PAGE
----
There is a strong movement toward Internet-based software applications. Of this, there is little doubt. I have written on the SaaS trend in the past, and believe it is real. But sometimes market trends such as the move toward SaaS are overstated, both in terms of the speed of change, and also how much change the trend will ultimately affect a market. We have a word for this overstatement of a trend: “hype”. So, is traditional software revenue model of licensing dead? Will all software eventually be “given away” to the end user, and supported solely by advertising revenue?
If you believe many of the pundits in the computer trade press, the answer is a resounding “yes”.
What do I believe? It’s a bunch of hooey.
I’ve got a few gray hairs, and have been in the technology business for a while. In technology, this type of hype is neither unusual nor infrequent. For background purposes, let’s backtrack a bit, to few recent, major “trends”, which were heralded as the “next big thing” by the mainstream technology trade press and associated analysts.
JAVA What was predicted: Java was going to take over the world, it was a Microsoft killer. Sun Microsystems was to ascend to the position of King of the technology world.
What actually happened: There was tremendous PR hype far in advance of mature, usable technology and products. This was followed by headlines detailing the dismal failure of Java in the market, and the beginning of yet another down cycle for Sun. Java technology eventually matured and found a nice market space, although not a dominant one, and one that Sun seems to have failed to capitalize on directly. The most recent estimate I’ve seen of Java revenues for Sun is $10M annually.
BLUETOOTH What was predicted: Bluetooth was going to be the next great wireless standard, blowing past the expensive and inferior 802.l1 standard. It would extend from cable replacement all the way to “smart networking”.
What actually happened: Unlike Java, which people saw as proprietary to Sun (with good reason), no one company “owned” Bluetooth. It was backed by a large consortium and standards committee. Unfortunately, like Java, it was grossly oversold very early on, both on its maturity and its ultimate potential. The trade press once again declared this new technology a failure–far before the development cycle was even able to deliver stable, useful products. 802.11 became the dominant wireless networking standard. Bluetooth has found a small niche in short cable replacement, primarily in the market for hands-free devices attached to mobile phones. Newer emerging standards such as UWB threaten to usurp in many of the market niches that Bluetooth has been able to establish, and is the new challenger to 802.11 for the wireless networking space.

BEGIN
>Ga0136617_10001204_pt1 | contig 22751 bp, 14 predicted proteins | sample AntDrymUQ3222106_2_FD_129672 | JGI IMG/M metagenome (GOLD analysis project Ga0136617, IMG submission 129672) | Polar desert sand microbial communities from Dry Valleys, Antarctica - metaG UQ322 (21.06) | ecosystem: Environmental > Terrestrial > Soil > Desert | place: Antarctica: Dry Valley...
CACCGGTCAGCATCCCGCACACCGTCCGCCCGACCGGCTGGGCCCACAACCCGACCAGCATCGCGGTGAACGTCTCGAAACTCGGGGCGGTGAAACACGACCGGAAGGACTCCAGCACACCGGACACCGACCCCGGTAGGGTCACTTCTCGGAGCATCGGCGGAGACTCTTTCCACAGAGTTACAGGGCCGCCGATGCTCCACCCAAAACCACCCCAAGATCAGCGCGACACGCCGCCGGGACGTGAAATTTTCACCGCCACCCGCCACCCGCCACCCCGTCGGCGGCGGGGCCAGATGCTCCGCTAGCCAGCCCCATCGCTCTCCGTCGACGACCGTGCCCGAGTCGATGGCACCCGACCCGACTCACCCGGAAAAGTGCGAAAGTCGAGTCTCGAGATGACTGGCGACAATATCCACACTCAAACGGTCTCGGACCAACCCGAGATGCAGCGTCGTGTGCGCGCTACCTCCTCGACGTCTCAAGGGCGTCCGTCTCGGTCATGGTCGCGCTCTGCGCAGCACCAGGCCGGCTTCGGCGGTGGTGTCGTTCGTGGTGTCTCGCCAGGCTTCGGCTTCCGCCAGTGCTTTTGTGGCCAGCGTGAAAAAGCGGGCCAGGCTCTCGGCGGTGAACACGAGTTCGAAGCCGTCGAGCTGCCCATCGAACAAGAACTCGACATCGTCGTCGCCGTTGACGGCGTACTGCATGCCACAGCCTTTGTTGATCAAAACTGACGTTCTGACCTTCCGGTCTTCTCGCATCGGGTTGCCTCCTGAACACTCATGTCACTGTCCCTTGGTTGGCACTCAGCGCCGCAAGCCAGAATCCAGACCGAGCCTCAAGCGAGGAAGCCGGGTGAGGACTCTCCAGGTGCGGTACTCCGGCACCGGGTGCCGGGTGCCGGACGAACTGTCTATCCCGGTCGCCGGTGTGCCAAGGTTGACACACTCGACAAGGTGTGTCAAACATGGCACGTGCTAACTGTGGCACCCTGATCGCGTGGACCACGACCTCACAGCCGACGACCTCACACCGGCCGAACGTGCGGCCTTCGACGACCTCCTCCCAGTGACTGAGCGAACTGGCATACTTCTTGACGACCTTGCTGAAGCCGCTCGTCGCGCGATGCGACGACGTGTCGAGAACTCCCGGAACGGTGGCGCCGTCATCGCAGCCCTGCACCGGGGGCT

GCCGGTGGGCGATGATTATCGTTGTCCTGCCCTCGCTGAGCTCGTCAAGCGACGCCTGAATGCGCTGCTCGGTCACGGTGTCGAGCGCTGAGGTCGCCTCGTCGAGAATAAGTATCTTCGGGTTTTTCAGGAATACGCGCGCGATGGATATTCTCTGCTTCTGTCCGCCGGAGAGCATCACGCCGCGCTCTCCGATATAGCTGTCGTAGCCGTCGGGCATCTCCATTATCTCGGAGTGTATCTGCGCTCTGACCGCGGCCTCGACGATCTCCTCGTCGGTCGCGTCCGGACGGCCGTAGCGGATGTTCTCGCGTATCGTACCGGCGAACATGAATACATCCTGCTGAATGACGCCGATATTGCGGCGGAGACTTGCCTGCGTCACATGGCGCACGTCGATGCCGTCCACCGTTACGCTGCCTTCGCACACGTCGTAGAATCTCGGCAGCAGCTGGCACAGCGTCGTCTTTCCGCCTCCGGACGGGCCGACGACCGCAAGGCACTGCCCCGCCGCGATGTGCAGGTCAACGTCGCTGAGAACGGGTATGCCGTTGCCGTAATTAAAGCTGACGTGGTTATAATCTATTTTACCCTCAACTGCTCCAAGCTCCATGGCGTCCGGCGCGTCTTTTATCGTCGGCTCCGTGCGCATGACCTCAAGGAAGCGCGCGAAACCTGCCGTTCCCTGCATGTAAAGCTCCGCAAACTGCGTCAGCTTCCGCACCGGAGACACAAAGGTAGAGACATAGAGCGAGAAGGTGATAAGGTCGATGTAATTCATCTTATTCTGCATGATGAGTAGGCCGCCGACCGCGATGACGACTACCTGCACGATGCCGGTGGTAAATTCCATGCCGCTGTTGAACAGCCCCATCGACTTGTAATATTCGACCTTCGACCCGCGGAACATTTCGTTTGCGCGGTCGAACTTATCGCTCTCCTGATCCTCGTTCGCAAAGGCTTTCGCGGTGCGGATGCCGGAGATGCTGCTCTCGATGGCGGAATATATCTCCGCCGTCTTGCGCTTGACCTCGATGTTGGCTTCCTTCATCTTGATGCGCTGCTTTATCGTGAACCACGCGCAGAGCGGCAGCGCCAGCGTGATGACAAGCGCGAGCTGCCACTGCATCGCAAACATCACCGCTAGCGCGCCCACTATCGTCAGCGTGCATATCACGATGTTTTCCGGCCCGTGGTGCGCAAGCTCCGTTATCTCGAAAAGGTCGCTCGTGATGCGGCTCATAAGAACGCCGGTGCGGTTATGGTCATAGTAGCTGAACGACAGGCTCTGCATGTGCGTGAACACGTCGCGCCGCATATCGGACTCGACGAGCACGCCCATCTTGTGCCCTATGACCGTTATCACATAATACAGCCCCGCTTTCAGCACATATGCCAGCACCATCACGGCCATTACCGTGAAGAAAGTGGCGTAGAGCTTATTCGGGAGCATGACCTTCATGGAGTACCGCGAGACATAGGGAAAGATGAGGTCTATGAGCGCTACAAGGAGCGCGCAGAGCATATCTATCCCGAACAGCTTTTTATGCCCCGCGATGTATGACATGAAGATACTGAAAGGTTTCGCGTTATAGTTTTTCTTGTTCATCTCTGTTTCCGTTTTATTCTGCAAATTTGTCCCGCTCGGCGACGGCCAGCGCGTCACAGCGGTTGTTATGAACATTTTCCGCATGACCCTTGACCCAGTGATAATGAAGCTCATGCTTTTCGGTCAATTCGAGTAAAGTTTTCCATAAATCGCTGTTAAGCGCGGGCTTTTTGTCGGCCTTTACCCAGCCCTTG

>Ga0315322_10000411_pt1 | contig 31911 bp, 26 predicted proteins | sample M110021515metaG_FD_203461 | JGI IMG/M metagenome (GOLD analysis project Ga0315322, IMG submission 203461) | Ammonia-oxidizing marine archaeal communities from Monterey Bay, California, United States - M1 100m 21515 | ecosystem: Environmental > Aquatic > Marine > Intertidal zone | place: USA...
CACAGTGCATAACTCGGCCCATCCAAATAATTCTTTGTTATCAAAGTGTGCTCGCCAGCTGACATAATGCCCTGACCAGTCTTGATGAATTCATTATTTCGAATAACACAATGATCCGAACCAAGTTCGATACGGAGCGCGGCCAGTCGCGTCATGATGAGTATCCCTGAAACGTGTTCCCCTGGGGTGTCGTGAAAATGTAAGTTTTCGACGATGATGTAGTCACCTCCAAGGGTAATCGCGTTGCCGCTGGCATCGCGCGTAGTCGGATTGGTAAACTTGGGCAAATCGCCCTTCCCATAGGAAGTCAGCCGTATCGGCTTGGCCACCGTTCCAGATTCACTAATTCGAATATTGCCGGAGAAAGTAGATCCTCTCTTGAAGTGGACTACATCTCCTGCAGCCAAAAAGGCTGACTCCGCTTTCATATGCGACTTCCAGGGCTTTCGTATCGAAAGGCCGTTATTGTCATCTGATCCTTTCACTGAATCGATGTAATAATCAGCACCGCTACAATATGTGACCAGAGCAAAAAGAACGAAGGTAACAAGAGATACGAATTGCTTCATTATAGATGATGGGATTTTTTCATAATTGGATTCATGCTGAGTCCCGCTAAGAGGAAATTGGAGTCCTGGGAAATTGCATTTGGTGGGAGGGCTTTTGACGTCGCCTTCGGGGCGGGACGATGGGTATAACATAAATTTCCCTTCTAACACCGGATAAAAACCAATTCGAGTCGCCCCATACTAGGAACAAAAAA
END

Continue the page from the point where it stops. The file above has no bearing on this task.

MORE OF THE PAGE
PEN AND VOICE COMPUTING (TAKE YOUR PICK): What was predicted: Many times over the years, tech industry pundits have proclaimed that by year xxxx, Pens and or Voice Recognition technologies will have rendered the trusty keyboard and mouse obsolete. We will be able to engage our computing platforms in a more natural manner, much like we do in “real world” interactions. The Apple Newton was to be only the first generation of soon to be ubiquitous pen-based computers, which would dominate our everyday computing world. Later, Bill Gates told us during a stage introduction in 2001, that he was “already using a tablet PC as his everyday computer.” Certainly all the experts, over the years, expected these technologies to mature and become mainstream, long before the year 2006.
What actually happened: We’re still waiting. I’m guessing that Bill G.’s clunky Tablet PC is sitting somewhere in the corner of his office–gathering dust. I haven’t tried to add it up, but I’m sure that many billions of dollars have gone down the drain (along with a bunch of high profile startups, and careers), trying to bring these technologies to the mass market. In the meantime, the technologies have continued to mature, and have found important niches. Pens have become useful in mobile computing, although keyboards have recently mounted a comeback in that area. Voice recognition continues to mature and has become very useful in the market for people with disabilities. The maturation of voice recognition can also be seen when you call a company using one of the newer automated attendants, as entry points to their call centers. They are much smarter and quite a bit less frustrating to use than the earlier attempts in the market, which helped coin the phrase “voice mail hell”.